- Add contact and identifying info to the MP3's meta data.
- Add the date to the title so the podcasts would sort properly.
- Put in artwork for visual reference (and brand re-enforcement) and add an opener so we know who we're listening to and what they're talking about at the beginning of the podcast -- not at the end.
And after two weeks -- the podcasts are now dated. !?!?
Just doing the barest minimum doesn't help -- and this isn't really the barest minimum. So we'll start the clock and see how long it takes to make these MP3s useful to podcast listeners (who have different needs than radio listeners).
So why does this matter? Well, there are lessons to be learned here for any business with an online component (even those not considering podcasts). And a key one is credibility. Piedmont Communications (who own WJMA), addressing current and future advertisers in their blog said:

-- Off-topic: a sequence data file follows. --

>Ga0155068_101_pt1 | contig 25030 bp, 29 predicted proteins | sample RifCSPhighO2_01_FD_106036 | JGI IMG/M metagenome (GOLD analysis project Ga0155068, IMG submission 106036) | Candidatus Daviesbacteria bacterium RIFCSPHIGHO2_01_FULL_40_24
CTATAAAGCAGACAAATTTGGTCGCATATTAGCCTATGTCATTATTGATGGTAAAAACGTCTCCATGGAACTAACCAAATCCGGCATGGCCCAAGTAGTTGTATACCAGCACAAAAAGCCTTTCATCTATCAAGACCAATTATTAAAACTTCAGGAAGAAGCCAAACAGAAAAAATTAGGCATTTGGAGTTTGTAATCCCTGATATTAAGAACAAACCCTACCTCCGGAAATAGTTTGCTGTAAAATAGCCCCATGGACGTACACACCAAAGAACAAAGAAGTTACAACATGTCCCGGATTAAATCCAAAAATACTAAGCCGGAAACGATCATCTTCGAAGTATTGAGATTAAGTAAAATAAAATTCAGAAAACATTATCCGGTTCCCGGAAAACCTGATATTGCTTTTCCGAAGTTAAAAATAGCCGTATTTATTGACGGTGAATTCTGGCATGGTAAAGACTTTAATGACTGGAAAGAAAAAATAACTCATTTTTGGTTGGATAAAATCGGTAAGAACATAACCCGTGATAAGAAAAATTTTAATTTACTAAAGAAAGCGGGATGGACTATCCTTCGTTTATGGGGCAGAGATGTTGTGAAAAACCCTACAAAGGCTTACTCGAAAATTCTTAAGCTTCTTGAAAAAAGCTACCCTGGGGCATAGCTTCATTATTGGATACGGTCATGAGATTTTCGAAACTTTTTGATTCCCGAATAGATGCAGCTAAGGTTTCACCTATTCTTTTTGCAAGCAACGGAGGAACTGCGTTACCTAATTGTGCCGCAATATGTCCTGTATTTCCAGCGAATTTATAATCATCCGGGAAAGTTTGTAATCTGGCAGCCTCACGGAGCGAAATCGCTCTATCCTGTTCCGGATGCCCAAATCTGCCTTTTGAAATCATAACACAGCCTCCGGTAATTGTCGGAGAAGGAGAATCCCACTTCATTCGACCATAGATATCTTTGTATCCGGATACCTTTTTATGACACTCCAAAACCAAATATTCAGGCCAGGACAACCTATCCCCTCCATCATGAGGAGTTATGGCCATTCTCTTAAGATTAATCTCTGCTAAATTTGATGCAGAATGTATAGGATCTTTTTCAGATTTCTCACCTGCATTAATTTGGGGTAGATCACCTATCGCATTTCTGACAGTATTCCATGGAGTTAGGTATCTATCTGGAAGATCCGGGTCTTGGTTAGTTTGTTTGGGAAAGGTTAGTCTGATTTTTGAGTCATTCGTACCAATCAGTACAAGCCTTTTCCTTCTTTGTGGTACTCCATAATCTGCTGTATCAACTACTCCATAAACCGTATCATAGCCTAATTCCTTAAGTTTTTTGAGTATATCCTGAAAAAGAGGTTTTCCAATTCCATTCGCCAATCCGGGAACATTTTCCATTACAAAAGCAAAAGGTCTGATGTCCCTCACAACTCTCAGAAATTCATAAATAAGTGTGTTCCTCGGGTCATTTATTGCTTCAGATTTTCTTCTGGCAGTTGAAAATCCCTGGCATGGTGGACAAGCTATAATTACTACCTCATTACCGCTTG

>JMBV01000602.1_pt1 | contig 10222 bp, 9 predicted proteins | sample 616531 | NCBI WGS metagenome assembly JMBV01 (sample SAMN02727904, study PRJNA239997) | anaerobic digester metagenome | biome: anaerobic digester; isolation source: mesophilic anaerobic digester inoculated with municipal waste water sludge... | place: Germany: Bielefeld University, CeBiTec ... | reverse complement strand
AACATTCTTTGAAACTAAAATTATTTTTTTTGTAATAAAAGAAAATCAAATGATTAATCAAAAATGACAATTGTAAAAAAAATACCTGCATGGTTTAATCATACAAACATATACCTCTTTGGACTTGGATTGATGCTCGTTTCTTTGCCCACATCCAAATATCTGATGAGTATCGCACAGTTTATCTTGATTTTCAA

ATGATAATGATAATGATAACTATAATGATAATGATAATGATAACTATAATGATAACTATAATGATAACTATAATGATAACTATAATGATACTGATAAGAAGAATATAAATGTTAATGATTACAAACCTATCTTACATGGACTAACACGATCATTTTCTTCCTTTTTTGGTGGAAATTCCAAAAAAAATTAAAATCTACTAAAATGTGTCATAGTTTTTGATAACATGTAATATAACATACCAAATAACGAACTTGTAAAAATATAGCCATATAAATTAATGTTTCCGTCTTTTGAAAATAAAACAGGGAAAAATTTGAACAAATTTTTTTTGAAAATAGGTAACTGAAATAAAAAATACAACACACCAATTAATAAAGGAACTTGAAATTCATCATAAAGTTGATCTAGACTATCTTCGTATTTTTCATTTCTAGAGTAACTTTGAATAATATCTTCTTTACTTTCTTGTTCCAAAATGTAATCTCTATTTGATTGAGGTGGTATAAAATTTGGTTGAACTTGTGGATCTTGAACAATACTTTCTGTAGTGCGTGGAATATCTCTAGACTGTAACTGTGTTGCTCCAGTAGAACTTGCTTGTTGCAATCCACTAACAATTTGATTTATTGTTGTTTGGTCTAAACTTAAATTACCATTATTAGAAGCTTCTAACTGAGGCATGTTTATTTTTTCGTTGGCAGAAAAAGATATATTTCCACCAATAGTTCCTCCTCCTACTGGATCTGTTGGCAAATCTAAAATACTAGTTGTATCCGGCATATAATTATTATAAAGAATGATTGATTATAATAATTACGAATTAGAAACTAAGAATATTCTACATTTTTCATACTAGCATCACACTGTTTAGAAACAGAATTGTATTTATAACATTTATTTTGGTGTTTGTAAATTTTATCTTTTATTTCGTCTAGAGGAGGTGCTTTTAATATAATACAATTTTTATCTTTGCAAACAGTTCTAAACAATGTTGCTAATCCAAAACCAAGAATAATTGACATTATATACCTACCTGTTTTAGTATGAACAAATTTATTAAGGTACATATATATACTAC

Using the web to market your business and sell your product can unquestionably be very effective…. Good web design and maintenance are pricey….we should know. We just completed a relaunch of the WJMA FM website. Once you’ve spent the money to gussy up your site, you’ve got to drive traffic to it in order for it to do you any good.I totally agree. They got the concept.
We feel like in our market, and with our listeners, we’ve got the franchise on emotive, engaging advertising that will make people want to visit your website, leveraging your ad dollars and web investment to create sales for you.
But if I were a potential advertiser, I'd be looking at what Piedmont Communications is doing to drive traffic to their own website. It's the most effective way they can show their Interwebtube expertise -- and provide some hard numbers to their clients.
As Mark Ramsey said in a recent Hear 2.0 post:
The digital elements in [a station's] portfolio are not "non-traditional revenue," they are "new traditional revenue."... Every broadcaster should be restructuring from the ground up around digital opportunities, not simply tacking on digital strategies like so many strips of duct tape.How well has WJMA incorporated the digital tools of their "gussied up" website into their product? Well, it took them 344 days to go from a placeholder to a functioning website again. Let's see how long it takes to bring their podcasts (which is just one part of their digital initiative) up to current practice. This is day one.